This statute says the complaint for a primary contest goes to the county canvassing board. The statute assumes there are votes to count and that they are counted at the county level. The statute says nothing about candidates who have no primary challengers, do not appear on a primary ballot, and are automatically certified as nominees in the Secretary of State’s office in Pierre. Barnett can’t wish this lawsuit away as an untimely primary contest, because a plain reading of law says this is not a primary contest, or an election contest of any sort. There was no election to contest.

More importantly, neither Manhart nor Barnett nor anyone else has contested the central facts of this case: to qualify for the 2022 ballot, Manhart claimed he has resided in South Dakota since November 2020, but he used his Wisconsin residency to vote in the Wisconsin election in April 2021. Either Manhart broke the law to get on the South Dakota District 1 House ballot, or he broke the law to vote in Wisconsin in 2021. Manhart’s bigwig GOP attorney has a duty to her client to obscure those condemnatory facts, but I’d like to think the Secretary of State could at least address those facts and his constitutional duty to protect the integrity of the ballot from illegal candidates.


  1. Eve Fisher 2022-05-30

    Rules are for Democrats in South Dakota.

  2. Donald Pay 2022-05-30

    I can’t stand these effing people. Why can’t people just fess up and admit they were mistaken? It’s the Trump effect, I guess.

    I’m sure Mr. Manhart didn’t commit one or both of his lawbreaking against the people of South Dakota and Wisconsin out of malice. I think he got his certificate in leadership (whatever that is) in Wisconsin, where he clearly resided and voted, and just wanted to demonstrate leadership in South Dakota. Fine, but he has to follow Constitutional requirements. He can’t help it that the SD Legislature is lazy and stupid, and hasn’t updated those clearly outdated requirements.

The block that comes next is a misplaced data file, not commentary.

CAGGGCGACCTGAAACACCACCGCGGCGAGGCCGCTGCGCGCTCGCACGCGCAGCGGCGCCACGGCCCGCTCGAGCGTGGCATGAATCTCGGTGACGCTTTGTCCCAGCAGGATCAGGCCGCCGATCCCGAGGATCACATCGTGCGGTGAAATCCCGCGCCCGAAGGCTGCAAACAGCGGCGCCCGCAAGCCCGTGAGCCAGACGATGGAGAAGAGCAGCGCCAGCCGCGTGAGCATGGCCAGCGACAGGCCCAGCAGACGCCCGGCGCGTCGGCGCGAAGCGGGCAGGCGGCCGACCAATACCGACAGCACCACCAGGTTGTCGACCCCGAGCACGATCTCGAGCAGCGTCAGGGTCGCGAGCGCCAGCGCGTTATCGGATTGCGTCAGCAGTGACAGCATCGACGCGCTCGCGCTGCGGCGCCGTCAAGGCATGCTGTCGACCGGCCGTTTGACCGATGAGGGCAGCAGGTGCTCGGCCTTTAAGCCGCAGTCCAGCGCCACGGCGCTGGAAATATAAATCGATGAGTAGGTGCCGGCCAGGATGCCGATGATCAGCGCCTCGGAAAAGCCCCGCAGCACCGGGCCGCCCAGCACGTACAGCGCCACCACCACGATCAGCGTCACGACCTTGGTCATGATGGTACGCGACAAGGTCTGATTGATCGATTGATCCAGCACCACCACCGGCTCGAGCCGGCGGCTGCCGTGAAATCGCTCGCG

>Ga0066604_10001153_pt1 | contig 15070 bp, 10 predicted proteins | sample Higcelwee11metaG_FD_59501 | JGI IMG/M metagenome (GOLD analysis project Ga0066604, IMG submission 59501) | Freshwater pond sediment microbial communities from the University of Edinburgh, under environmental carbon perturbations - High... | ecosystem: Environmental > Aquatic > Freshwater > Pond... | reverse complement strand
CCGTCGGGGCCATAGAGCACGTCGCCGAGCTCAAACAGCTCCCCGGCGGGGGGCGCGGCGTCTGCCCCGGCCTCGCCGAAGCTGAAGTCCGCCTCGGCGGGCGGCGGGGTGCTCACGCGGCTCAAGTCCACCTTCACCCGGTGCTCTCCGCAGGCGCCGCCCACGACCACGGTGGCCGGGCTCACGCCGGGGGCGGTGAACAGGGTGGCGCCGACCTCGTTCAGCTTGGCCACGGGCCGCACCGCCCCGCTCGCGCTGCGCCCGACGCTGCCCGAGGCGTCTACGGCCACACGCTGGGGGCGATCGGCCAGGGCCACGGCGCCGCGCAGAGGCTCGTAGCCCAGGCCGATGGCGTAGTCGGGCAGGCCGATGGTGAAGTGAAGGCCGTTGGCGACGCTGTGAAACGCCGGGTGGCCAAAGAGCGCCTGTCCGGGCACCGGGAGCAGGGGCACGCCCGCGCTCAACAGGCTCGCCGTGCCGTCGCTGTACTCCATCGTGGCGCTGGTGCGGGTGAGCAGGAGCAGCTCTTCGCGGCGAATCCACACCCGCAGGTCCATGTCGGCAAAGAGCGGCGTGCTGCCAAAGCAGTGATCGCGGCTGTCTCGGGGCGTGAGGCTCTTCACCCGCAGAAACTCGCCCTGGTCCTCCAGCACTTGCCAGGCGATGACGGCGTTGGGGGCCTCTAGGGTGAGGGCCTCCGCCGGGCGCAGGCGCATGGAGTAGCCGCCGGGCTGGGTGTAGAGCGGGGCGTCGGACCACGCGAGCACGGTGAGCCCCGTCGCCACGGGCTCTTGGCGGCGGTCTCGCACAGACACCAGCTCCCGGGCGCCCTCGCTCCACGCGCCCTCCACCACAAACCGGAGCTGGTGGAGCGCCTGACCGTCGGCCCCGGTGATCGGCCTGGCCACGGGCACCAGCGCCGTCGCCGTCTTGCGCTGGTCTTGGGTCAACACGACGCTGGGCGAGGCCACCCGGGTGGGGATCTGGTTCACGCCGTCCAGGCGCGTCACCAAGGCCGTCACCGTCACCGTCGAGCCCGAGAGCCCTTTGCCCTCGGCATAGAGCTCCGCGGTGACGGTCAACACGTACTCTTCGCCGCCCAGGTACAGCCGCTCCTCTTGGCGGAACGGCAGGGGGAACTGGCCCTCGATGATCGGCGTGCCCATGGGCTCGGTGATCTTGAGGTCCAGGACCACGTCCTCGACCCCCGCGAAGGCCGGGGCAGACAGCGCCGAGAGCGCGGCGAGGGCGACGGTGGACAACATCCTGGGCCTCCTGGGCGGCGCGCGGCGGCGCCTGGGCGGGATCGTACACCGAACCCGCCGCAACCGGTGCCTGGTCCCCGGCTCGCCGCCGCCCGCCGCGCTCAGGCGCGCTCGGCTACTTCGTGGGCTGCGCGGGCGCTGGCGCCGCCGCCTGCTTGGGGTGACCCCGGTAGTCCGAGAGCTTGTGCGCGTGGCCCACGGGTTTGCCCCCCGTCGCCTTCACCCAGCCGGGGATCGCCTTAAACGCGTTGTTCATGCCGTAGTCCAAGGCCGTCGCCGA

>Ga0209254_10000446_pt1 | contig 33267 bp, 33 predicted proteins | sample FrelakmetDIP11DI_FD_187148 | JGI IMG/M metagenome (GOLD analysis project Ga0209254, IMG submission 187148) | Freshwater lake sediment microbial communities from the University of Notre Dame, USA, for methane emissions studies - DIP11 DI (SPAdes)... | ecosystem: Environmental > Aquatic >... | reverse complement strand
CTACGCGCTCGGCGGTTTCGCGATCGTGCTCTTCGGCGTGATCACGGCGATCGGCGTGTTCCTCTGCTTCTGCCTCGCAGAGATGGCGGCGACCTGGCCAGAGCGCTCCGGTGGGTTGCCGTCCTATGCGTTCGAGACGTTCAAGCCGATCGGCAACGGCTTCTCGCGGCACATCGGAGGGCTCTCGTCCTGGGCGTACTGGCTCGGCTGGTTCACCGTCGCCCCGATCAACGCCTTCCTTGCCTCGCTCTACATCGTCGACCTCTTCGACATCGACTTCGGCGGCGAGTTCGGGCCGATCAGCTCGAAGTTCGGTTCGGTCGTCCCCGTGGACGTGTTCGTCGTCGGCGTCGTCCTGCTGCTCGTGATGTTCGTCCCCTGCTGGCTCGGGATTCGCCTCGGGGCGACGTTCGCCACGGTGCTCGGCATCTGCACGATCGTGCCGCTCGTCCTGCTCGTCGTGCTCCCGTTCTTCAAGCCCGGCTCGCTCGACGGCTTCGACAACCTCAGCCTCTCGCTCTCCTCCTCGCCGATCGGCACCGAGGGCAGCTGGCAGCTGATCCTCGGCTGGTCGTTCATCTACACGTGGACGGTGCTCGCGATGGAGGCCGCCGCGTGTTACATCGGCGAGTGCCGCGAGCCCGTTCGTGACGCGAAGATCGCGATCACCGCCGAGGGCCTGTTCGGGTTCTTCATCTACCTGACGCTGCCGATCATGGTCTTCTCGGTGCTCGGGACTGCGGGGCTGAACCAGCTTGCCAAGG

I faced a similar situation when I came back to South Dakota in 1980 after going to UW-Madison. No, I didn’t run for office at that time, but I would have had to wait until 1982. Them’s the rules. They apply to all of us, except for Generation Z neo-Nazis, I guess. Mr. Manhart is showing a stunning lack of leadership by futzing with this. He would do everyone a service by withdrawing from the race and lobbying for a change in the Constitution. Then he’ll be able to run. But for now, take a seat Mr. Manhart. You ain’t special.

  3. bearcreekbat 2022-05-30

    Cory’s criticism of Barnett’s legal filing seems both accurate and justified based on both the requirements for a writ of prohibition and the plain language of the election contest statute cited by Cory. A writ of prohibition relates to the alleged unlawful exercise of jurisdiction or power by the challenged government official. It is an action against that official that seeks to enjoin the official from taking a particular action outside his or her legal authority. The existence of an alternate remedy such as an election contest really doesn’t go to the question of the official’s jurisdiction or power to act. And given the apparent complete inapplicability of an election contest proceeding under the facts of this particular case as described by Cory, Barnhart’s argument should be summarily rejected by the court.